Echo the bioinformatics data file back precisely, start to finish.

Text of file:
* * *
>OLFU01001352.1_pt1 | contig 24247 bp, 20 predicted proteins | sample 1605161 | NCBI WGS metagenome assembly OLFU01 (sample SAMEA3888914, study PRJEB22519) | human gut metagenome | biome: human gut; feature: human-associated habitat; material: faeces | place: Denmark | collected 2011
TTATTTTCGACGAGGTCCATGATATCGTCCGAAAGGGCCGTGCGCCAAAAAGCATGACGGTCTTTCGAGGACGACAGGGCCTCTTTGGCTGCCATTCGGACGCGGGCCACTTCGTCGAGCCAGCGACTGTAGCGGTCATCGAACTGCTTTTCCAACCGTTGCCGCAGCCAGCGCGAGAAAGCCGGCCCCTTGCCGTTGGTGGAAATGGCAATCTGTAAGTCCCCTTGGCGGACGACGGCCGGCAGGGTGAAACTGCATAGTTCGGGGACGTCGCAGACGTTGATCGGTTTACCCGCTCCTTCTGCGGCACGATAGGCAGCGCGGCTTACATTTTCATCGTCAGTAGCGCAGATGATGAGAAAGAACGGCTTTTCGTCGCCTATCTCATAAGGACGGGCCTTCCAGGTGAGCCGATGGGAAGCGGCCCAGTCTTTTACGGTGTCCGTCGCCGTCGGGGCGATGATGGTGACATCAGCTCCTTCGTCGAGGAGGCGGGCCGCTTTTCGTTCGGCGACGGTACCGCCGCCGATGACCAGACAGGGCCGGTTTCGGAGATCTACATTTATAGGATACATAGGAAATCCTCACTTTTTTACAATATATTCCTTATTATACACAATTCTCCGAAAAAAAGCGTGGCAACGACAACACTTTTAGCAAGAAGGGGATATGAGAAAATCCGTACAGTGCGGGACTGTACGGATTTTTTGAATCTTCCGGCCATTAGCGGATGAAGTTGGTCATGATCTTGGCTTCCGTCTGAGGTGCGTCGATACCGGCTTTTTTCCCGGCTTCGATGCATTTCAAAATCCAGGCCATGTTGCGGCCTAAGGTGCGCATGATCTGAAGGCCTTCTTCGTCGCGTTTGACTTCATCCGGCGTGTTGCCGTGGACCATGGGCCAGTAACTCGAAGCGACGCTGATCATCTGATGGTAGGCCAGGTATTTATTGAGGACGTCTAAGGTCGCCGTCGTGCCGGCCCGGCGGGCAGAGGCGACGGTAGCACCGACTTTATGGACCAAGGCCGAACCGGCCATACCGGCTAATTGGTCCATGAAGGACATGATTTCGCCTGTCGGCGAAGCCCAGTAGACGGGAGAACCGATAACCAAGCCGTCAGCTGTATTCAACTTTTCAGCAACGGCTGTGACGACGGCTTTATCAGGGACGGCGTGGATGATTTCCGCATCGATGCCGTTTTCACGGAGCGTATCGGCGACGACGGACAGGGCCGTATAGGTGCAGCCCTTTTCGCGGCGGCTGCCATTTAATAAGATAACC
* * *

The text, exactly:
>OLFU01001352.1_pt1 | contig 24247 bp, 20 predicted proteins | sample 1605161 | NCBI WGS metagenome assembly OLFU01 (sample SAMEA3888914, study PRJEB22519) | human gut metagenome | biome: human gut; feature: human-associated habitat; material: faeces | place: Denmark | collected 2011
TTATTTTCGACGAGGTCCATGATATCGTCCGAAAGGGCCGTGCGCCAAAAAGCATGACGGTCTTTCGAGGACGACAGGGCCTCTTTGGCTGCCATTCGGACGCGGGCCACTTCGTCGAGCCAGCGACTGTAGCGGTCATCGAACTGCTTTTCCAACCGTTGCCGCAGCCAGCGCGAGAAAGCCGGCCCCTTGCCGTTGGTGGAAATGGCAATCTGTAAGTCCCCTTGGCGGACGACGGCCGGCAGGGTGAAACTGCATAGTTCGGGGACGTCGCAGACGTTGATCGGTTTACCCGCTCCTTCTGCGGCACGATAGGCAGCGCGGCTTACATTTTCATCGTCAGTAGCGCAGATGATGAGAAAGAACGGCTTTTCGTCGCCTATCTCATAAGGACGGGCCTTCCAGGTGAGCCGATGGGAAGCGGCCCAGTCTTTTACGGTGTCCGTCGCCGTCGGGGCGATGATGGTGACATCAGCTCCTTCGTCGAGGAGGCGGGCCGCTTTTCGTTCGGCGACGGTACCGCCGCCGATGACCAGACAGGGCCGGTTTCGGAGATCTACATTTATAGGATACATAGGAAATCCTCACTTTTTTACAATATATTCCTTATTATACACAATTCTCCGAAAAAAAGCGTGGCAACGACAACACTTTTAGCAAGAAGGGGATATGAGAAAATCCGTACAGTGCGGGACTGTACGGATTTTTTGAATCTTCCGGCCATTAGCGGATGAAGTTGGTCATGATCTTGGCTTCCGTCTGAGGTGCGTCGATACCGGCTTTTTTCCCGGCTTCGATGCATTTCAAAATCCAGGCCATGTTGCGGCCTAAGGTGCGCATGATCTGAAGGCCTTCTTCGTCGCGTTTGACTTCATCCGGCGTGTTGCCGTGGACCATGGGCCAGTAACTCGAAGCGACGCTGATCATCTGATGGTAGGCCAGGTATTTATTGAGGACGTCTAAGGTCGCCGTCGTGCCGGCCCGGCGGGCAGAGGCGACGGTAGCACCGACTTTATGGACCAAGGCCGAACCGGCCATACCGGCTAATTGGTCCATGAAGGACATGATTTCGCCTGTCGGCGAAGCCCAGTAGACGGGAGAACCGATAACCAAGCCGTCAGCTGTATTCAACTTTTCAGCAACGGCTGTGACGACGGCTTTATCAGGGACGGCGTGGATGATTTCCGCATCGATGCCGTTTTCACGGAGCGTATCGGCGACGACGGACAGGGCCGTATAGGTGCAGCCCTTTTCGCGGCGGCTGCCATTTAATAAGATAACC